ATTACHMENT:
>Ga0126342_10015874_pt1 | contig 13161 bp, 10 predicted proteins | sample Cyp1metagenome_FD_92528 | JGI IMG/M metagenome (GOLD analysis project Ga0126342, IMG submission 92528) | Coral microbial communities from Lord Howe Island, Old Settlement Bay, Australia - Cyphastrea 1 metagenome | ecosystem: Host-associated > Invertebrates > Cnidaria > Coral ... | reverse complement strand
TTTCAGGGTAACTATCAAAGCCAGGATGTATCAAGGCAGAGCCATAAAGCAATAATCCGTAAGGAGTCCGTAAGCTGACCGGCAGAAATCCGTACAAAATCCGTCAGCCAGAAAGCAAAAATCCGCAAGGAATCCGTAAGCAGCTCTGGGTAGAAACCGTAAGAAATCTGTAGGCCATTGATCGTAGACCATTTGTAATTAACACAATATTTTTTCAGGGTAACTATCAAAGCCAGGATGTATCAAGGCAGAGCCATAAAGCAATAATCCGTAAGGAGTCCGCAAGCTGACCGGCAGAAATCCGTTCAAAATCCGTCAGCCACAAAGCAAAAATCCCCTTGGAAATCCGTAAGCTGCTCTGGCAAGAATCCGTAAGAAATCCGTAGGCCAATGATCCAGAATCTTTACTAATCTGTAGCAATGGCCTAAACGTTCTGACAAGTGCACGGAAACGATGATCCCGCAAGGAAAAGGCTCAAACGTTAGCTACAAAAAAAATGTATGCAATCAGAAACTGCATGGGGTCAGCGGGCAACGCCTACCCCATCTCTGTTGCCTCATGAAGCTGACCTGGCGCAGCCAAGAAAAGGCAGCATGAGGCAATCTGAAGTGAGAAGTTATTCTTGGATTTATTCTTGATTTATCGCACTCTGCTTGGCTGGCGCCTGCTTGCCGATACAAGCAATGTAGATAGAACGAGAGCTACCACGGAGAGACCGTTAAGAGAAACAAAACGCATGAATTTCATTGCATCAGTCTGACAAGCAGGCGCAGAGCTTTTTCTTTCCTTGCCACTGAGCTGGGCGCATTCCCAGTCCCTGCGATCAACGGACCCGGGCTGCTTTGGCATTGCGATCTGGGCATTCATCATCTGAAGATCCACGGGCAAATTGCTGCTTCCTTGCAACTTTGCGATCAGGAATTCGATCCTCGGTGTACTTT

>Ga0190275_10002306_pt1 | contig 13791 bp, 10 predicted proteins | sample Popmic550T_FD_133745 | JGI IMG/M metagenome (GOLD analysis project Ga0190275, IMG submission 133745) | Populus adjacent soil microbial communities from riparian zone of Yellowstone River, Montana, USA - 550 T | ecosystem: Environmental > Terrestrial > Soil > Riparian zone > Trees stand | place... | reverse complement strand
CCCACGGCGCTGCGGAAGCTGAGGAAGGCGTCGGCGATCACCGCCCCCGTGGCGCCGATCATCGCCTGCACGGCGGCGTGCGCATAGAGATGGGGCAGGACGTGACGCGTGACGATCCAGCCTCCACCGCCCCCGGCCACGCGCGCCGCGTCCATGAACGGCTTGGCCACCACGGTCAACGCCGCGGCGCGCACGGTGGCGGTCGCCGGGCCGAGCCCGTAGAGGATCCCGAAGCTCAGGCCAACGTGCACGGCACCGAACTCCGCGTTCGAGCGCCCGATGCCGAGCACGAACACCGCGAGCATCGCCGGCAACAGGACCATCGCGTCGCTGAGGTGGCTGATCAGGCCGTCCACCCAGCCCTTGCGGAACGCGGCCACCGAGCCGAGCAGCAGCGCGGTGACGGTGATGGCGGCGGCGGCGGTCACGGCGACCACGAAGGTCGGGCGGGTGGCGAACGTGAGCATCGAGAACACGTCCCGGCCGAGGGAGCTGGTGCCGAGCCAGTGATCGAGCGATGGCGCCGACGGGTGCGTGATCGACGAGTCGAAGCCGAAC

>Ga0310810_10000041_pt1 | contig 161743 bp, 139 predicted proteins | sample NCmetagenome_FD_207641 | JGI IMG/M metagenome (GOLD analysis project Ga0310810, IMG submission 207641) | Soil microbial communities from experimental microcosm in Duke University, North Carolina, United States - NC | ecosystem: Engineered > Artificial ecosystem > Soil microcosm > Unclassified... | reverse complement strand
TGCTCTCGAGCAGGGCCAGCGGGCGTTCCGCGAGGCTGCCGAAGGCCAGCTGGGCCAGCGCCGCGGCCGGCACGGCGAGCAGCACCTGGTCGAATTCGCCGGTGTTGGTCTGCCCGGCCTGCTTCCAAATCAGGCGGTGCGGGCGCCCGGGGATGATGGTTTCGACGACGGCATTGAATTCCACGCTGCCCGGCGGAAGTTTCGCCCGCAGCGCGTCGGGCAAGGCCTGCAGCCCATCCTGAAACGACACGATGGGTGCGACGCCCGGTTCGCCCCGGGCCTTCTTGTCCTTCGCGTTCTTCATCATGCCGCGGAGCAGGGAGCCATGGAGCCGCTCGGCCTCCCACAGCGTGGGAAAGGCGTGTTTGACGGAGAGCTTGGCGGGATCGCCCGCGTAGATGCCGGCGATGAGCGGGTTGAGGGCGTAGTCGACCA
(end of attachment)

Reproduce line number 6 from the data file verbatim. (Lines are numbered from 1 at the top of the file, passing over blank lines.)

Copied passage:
TGCTCTCGAGCAGGGCCAGCGGGCGTTCCGCGAGGCTGCCGAAGGCCAGCTGGGCCAGCGCCGCGGCCGGCACGGCGAGCAGCACCTGGTCGAATTCGCCGGTGTTGGTCTGCCCGGCCTGCTTCCAAATCAGGCGGTGCGGGCGCCCGGGGATGATGGTTTCGACGACGGCATTGAATTCCACGCTGCCCGGCGGAAGTTTCGCCCGCAGCGCGTCGGGCAAGGCCTGCAGCCCATCCTGAAACGACACGATGGGTGCGACGCCCGGTTCGCCCCGGGCCTTCTTGTCCTTCGCGTTCTTCATCATGCCGCGGAGCAGGGAGCCATGGAGCCGCTCGGCCTCCCACAGCGTGGGAAAGGCGTGTTTGACGGAGAGCTTGGCGGGATCGCCCGCGTAGATGCCGGCGATGAGCGGGTTGAGGGCGTAGTCGACCA